Take “lean back” viewing. Sometimes folks don’t actually want to decide what to watch. Which means “on-demand” isn’t what customers are looking for. Linear TV steps in to provide the often-derided, but very real, function of making the choice for customers. This can include old TV shows—think Friends reruns—or old movies—think the MCU movies airing non-stop on TNT—or kids shows—they don’t distinguish between episodes usually.
While most folks don’t want to admit it, sometimes TV is just TV. Sure, you’ve seen Joey with his head inside a turkey a dozen times. But why not watch once more?
Live TV provides another function. Specifically capturing events that are happening in real time to get the most accurate story in the moment. Examples of programming that fit this bill are sporting events, news broadcasts, breaking news, and certain big political or entertainment events (think Presidential Inaugurations or Awards shows).
Thus if we think of “TV” as a bundle of different functions, on-demand programming only fulfills a subset of those functions. Too often we overrate the value of “on-demand” versus the value of “linear/live” TV. Sure, on-demand programming (starting with the DVR) changed how folks consumed TV, but clearly customers value live sports, breaking news, and lean-back programming too. The explosion of FASTs shows this. Same for the steady adoption of vMVPDs by the latest generation of cord cutters.
For most of the streaming wars, streamers forgot this fact. Amazon’s latest move shows some (belated) recognition of this reality.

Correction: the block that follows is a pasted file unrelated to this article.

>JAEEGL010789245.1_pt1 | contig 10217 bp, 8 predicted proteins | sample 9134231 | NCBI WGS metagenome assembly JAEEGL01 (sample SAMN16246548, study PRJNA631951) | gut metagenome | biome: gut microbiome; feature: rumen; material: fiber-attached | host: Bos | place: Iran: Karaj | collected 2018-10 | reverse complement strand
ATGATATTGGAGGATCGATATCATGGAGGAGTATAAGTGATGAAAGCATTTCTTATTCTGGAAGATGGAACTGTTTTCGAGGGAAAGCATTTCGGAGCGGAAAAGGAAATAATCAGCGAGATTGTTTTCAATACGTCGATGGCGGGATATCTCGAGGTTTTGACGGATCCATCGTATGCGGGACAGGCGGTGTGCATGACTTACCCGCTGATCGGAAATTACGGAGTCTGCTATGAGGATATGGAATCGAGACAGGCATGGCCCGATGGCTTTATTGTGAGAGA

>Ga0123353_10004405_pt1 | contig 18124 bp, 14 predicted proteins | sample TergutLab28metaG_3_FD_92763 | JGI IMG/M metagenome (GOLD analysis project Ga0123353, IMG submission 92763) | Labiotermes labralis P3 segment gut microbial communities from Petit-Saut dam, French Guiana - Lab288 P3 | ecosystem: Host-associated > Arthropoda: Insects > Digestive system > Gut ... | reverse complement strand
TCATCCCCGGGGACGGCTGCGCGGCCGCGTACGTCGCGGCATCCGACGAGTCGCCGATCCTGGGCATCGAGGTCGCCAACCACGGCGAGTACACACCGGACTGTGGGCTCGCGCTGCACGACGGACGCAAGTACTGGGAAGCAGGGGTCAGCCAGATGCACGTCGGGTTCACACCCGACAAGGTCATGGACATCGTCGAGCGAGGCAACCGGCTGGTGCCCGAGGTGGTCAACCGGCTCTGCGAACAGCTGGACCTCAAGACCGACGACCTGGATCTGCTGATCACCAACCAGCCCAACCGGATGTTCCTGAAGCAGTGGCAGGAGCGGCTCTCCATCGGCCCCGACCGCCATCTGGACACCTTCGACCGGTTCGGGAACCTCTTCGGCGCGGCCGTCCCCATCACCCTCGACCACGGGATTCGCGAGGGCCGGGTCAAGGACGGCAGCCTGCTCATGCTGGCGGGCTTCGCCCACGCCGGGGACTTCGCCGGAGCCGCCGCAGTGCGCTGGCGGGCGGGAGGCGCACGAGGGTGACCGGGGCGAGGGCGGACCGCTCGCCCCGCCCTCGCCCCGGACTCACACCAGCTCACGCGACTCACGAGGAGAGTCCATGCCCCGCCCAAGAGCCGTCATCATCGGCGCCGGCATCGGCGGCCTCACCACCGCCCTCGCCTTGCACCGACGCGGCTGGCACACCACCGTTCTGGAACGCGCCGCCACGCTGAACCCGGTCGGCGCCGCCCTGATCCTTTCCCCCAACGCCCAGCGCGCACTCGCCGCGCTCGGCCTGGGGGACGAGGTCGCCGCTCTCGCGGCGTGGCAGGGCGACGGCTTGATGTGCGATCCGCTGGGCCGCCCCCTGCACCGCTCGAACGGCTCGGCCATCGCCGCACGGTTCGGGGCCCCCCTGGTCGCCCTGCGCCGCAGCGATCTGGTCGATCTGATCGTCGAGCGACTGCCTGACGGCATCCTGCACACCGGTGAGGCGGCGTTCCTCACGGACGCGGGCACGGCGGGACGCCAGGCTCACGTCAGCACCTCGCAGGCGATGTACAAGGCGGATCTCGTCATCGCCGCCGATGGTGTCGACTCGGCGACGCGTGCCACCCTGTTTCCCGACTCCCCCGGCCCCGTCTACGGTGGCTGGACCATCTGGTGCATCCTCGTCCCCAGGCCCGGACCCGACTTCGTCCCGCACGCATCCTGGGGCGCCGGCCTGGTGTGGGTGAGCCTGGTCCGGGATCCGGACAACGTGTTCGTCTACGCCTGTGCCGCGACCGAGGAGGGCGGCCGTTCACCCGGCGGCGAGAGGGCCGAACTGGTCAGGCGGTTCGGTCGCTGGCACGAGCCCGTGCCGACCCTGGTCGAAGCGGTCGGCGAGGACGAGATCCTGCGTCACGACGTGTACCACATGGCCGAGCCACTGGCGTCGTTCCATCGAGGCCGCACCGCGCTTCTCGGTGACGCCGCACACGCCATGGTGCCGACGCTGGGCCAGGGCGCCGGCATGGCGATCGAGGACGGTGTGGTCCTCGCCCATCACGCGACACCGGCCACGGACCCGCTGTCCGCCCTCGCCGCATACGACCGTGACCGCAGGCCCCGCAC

This Move Provides Prime Video Additional Content Differentiation
Which is why I like this move for Amazon. Assuming the price wasn’t outrageous. (Based on Amazon’s past spending habits, it probably was.)
This move separates Prime Video from (one of) their biggest rivals, Netflix. Prime Video spent years competing by trying to be Netflix, which meant chasing after Oscar-aspiring films, making prestige-y/critically acclaimed dramas, and then trying to make big, expensive genre shows. All of which led to a second or third place in the streaming wars on its own. Arguably, this year alone, Disney+ has debuted more, better hit shows than all of Prime Video’s history. Prime Video tried to compete on content, and is arguably in fifth place. (Behind Disney, HBO Max, Netflix and probably CBS.)
At the same time, much more quietly, they built a streaming device empire—mainly by giving them away for much below cost—and then starting a channels business (see below) within this universe. Those moves pivoted away from Prime Video as the center of Amazon’s video universe. It also expanded the focus of Amazon’s video energies from simply on-demand to the entire TV bundle, including live and linear content.
And now Prime Video can take advantage. Buying the rights to the ACM Awards offers a genuine difference with Netflix. Since Netflix doesn’t have a linear capability or really a live TV capability, it’s finally a type of programming Netflix can’t match. So it’s a smart move. And it’s big for one other reason…
The Biggest Big Deal - Amazon Has Exclusive Rights